NEW YORK: Best Buy, the electronics retailer, believes the web now influences around half of its in-store sales, and expects social media to reinforce this trend going forward.
The company uses a range of digital channels to reach shoppers and staff, and argues the net is often now afforded the same status as utilities like electricity among consumers, rather than seen as discretionary.
Alongside information and services, it is increasingly a conduit for entertainment and conversation, with rising numbers of netizens buying devices from Best Buy's portal even when the downturn was at its peak.
"Some pundits were saying that the internet would kill off brick-and-mortar retailers like Best Buy, but our thinking early on was that e-commerce would complement stores," ceo Brian Dunn wrote in the Harvard Business Review.
"That turned out to be correct: today our website influences more than 50% of our in-store sales, and about 30% of customers who order online opt to pick up their purchases in a store."
Looking ahead, Dunn predicted corporations and their chief executives must be active on social media, suggesting not engaging consumers in this way could prove "fatal".
"I'm a heavy user of Twitter and Facebook, and I learn a lot from the time I spend on those platforms," he said.
"I interact directly with customers and employees. I watch trends and see news I'd miss otherwise … I believe that Best Buy's message has to be where people are. Today, that means being on social networks."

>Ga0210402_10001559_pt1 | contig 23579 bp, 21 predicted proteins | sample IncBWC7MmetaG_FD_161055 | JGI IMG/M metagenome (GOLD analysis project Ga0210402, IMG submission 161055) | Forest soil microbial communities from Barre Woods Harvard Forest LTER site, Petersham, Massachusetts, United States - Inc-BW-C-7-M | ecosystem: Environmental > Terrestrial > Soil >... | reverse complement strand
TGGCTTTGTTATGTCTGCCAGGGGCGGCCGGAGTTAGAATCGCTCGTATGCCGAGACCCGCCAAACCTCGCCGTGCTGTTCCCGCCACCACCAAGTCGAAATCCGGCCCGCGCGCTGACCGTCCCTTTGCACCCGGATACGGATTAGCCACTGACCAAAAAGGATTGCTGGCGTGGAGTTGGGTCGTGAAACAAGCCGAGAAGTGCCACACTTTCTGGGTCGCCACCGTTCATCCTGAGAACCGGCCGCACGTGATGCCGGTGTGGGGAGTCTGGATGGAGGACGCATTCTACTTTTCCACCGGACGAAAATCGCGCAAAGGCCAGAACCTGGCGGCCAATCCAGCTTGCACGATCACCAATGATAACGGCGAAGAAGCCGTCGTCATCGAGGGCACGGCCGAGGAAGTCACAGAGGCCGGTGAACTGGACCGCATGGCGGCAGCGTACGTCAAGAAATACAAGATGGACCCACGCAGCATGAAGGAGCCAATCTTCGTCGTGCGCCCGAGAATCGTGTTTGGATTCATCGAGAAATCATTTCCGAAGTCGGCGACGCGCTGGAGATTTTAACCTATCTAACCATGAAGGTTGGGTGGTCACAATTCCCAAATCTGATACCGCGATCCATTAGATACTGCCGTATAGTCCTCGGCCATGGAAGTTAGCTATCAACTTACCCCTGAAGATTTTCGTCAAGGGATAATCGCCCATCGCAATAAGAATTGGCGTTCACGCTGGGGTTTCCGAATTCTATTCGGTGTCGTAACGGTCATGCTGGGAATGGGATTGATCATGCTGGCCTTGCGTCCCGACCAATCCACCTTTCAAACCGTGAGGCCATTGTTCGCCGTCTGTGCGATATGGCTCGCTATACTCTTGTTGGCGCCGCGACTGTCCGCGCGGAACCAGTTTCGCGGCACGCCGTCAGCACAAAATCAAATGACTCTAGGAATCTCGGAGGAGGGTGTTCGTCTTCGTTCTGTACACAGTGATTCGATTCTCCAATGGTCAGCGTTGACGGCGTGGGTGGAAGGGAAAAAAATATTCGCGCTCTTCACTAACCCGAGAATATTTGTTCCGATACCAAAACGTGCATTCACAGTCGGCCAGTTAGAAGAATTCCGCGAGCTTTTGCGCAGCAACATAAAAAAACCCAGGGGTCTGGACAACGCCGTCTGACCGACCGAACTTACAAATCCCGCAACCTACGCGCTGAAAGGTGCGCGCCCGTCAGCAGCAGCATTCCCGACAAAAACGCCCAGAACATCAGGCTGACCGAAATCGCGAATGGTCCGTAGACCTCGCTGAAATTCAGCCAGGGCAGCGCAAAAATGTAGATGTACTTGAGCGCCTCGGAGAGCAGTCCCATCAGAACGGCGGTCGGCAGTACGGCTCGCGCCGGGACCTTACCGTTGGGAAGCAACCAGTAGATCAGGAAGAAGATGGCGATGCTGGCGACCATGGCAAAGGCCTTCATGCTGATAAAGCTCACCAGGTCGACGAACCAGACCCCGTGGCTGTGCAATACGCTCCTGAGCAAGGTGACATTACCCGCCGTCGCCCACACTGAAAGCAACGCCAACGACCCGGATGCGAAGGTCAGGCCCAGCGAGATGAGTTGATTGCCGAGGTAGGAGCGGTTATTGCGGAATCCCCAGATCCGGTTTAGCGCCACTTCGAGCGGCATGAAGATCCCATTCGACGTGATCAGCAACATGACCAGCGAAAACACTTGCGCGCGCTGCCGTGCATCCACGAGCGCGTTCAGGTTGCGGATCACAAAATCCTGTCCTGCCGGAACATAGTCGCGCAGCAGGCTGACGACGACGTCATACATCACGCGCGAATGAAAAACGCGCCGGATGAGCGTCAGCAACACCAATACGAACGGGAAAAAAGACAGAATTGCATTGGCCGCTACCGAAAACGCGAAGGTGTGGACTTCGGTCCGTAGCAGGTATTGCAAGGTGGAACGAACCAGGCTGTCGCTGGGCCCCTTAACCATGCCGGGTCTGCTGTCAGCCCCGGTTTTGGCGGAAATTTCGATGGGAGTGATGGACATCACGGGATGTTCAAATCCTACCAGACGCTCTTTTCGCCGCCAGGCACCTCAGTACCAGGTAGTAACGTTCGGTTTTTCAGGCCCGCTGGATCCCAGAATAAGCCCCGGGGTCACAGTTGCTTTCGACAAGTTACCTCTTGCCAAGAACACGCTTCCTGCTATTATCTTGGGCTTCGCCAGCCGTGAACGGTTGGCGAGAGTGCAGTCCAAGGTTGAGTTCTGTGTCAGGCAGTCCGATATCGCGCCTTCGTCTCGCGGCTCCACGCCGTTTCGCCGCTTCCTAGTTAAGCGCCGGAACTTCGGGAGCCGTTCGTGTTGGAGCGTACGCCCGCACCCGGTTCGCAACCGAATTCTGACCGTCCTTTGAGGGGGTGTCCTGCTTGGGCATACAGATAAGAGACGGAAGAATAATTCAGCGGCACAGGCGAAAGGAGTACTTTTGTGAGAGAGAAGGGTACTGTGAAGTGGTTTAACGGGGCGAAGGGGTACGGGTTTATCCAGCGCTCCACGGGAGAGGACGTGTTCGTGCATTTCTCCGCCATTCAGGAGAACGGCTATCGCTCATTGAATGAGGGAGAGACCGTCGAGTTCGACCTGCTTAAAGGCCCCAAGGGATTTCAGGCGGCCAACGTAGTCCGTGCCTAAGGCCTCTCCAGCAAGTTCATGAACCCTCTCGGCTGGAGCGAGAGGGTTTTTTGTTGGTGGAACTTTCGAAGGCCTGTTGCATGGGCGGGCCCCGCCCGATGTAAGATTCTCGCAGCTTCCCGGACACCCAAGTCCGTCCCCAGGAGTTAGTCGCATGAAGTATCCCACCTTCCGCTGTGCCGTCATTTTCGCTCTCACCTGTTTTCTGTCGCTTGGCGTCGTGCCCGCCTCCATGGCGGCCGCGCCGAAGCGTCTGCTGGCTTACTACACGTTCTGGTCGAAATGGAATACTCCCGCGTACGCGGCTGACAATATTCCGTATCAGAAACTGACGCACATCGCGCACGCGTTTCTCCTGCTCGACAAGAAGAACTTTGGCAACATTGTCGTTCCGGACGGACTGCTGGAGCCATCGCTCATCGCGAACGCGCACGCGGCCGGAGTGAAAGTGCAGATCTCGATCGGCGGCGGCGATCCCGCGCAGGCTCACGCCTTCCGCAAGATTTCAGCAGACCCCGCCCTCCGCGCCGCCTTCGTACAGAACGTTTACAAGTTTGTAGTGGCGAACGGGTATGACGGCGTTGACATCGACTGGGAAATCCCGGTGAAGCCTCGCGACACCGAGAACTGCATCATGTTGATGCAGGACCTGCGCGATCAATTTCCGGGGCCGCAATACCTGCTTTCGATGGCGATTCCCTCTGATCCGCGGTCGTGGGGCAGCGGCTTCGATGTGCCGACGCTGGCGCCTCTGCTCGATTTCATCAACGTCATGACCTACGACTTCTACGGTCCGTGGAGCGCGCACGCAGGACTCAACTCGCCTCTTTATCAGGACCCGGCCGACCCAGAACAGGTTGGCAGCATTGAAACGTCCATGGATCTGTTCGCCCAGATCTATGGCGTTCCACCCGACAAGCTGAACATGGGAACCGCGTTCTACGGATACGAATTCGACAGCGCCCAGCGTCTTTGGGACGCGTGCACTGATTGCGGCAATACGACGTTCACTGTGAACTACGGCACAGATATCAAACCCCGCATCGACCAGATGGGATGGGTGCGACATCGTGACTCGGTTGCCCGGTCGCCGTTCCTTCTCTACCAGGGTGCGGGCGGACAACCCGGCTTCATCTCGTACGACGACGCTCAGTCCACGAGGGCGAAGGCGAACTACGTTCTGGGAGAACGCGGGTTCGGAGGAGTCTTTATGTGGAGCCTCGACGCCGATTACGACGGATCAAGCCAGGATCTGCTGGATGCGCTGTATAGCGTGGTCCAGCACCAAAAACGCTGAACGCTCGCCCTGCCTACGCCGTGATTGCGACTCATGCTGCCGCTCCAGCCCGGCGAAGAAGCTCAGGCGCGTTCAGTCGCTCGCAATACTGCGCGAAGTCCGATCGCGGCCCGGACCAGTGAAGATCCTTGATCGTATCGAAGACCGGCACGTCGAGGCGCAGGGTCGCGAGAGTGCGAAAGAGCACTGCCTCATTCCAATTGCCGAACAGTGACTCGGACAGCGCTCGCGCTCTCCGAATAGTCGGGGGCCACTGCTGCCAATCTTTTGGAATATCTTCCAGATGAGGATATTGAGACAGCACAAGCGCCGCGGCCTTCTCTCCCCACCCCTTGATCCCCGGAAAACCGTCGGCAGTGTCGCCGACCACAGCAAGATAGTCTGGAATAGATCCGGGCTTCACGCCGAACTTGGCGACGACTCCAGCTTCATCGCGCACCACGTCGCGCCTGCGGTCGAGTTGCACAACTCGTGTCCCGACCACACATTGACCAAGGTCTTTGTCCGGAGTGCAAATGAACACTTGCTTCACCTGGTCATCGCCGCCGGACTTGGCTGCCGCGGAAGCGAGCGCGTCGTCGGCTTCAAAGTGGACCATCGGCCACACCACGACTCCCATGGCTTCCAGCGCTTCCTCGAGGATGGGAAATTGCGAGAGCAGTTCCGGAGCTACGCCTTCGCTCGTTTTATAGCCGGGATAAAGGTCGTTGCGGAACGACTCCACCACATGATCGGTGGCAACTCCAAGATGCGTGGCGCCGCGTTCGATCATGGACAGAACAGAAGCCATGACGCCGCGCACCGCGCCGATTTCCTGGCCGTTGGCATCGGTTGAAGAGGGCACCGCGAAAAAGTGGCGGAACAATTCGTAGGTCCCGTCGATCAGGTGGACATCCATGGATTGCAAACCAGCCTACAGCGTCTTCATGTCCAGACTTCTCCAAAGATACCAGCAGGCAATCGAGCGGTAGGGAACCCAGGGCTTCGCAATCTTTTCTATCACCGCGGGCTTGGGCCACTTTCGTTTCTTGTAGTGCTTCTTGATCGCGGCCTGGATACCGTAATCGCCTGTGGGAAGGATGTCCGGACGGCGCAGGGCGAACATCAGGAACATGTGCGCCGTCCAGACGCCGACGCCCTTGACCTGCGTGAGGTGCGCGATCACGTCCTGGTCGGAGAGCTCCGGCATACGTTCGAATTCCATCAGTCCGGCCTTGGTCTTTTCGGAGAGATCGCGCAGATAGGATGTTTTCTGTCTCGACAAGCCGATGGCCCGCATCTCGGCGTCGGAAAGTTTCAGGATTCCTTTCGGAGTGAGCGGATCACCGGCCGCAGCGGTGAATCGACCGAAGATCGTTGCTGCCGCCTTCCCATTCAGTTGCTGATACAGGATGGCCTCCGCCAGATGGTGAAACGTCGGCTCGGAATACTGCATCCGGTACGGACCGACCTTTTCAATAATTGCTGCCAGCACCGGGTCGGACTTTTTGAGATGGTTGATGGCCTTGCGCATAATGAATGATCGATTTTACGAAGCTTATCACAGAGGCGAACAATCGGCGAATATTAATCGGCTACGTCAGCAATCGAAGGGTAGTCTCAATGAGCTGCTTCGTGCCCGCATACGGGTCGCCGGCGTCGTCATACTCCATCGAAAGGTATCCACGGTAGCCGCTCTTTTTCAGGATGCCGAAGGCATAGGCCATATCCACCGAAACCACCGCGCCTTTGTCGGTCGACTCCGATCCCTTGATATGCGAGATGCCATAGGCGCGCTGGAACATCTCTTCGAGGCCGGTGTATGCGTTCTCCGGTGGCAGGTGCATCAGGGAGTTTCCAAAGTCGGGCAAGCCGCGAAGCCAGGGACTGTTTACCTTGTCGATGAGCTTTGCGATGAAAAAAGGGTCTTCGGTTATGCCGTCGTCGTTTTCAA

Best Buy has created a "Twelpforce" providing free guidance to Twitter members, as recently discussed by Geoffrey Precourt, Warc's US editor, here.
The service yields a real-time barometer covering the issues facing customers, and strengthens brand perceptions.
"People are going to shop with companies they think really care about what it is they're trying to do. Twitter lets us demonstrate that we're one of those companies," said Dunn.
More broadly, Dunn stated such activity should not be assessed solely in financial terms, as it deepens relationships with consumers in areas they voluntarily inhabit.
"Today when people buy a new device, they often 'crowdsource' advice by asking for recommendations on Twitter or Facebook. That practice will become more and more influential over time," he said.
"We know that there's a virtuous circle here: the more people become involved in social media, the greater the demand for connectivity and the PCs and mobile devices that deliver it.
"So social media are absolutely core to our strategy."
Dunn was exposed to the dangers of using these services after a rogue Twitter user accessed his account, posting a comment and link apparently promoting "male enhancement" products.
A YouTube video also surfaced last year, posted by a Best Buy associate and negatively depicting shoppers' frequent insistence on buying Apple's iPhone whatever alternatives were available.
While the clip, which has received 9m hits, did not mention Best Buy, other videos by the same person did, and the company had this material removed, and suspended the individual concerned.
It has established formal social media guidelines for staff, requesting they transfer values from the offline world, reveal their affiliation when necessary and ensure they don't disclose non-public information.
"The reality is that social media are where the national conversation is taking place today - and either you're part of that conversation or you're not," said Dunn.
"You can't use them only when things are good. You have to deal with rain as well as sunshine. And I'm convinced that the upside outweighs the downside."
Data sourced from Harvard Business Review; additional content by Warc staff